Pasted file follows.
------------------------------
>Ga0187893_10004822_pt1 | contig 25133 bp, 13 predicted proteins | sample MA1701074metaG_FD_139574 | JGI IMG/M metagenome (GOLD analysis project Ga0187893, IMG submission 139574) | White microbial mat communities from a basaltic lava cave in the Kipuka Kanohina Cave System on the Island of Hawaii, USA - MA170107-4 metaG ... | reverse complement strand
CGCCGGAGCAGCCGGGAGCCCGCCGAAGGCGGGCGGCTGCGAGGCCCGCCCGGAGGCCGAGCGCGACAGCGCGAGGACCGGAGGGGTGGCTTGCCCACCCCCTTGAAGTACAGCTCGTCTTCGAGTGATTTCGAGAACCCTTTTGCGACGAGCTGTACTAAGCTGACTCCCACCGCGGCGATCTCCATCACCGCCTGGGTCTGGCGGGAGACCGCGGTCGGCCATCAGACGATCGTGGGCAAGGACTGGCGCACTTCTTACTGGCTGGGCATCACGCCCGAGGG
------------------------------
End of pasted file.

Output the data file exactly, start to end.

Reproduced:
>Ga0187893_10004822_pt1 | contig 25133 bp, 13 predicted proteins | sample MA1701074metaG_FD_139574 | JGI IMG/M metagenome (GOLD analysis project Ga0187893, IMG submission 139574) | White microbial mat communities from a basaltic lava cave in the Kipuka Kanohina Cave System on the Island of Hawaii, USA - MA170107-4 metaG ... | reverse complement strand
CGCCGGAGCAGCCGGGAGCCCGCCGAAGGCGGGCGGCTGCGAGGCCCGCCCGGAGGCCGAGCGCGACAGCGCGAGGACCGGAGGGGTGGCTTGCCCACCCCCTTGAAGTACAGCTCGTCTTCGAGTGATTTCGAGAACCCTTTTGCGACGAGCTGTACTAAGCTGACTCCCACCGCGGCGATCTCCATCACCGCCTGGGTCTGGCGGGAGACCGCGGTCGGCCATCAGACGATCGTGGGCAAGGACTGGCGCACTTCTTACTGGCTGGGCATCACGCCCGAGGG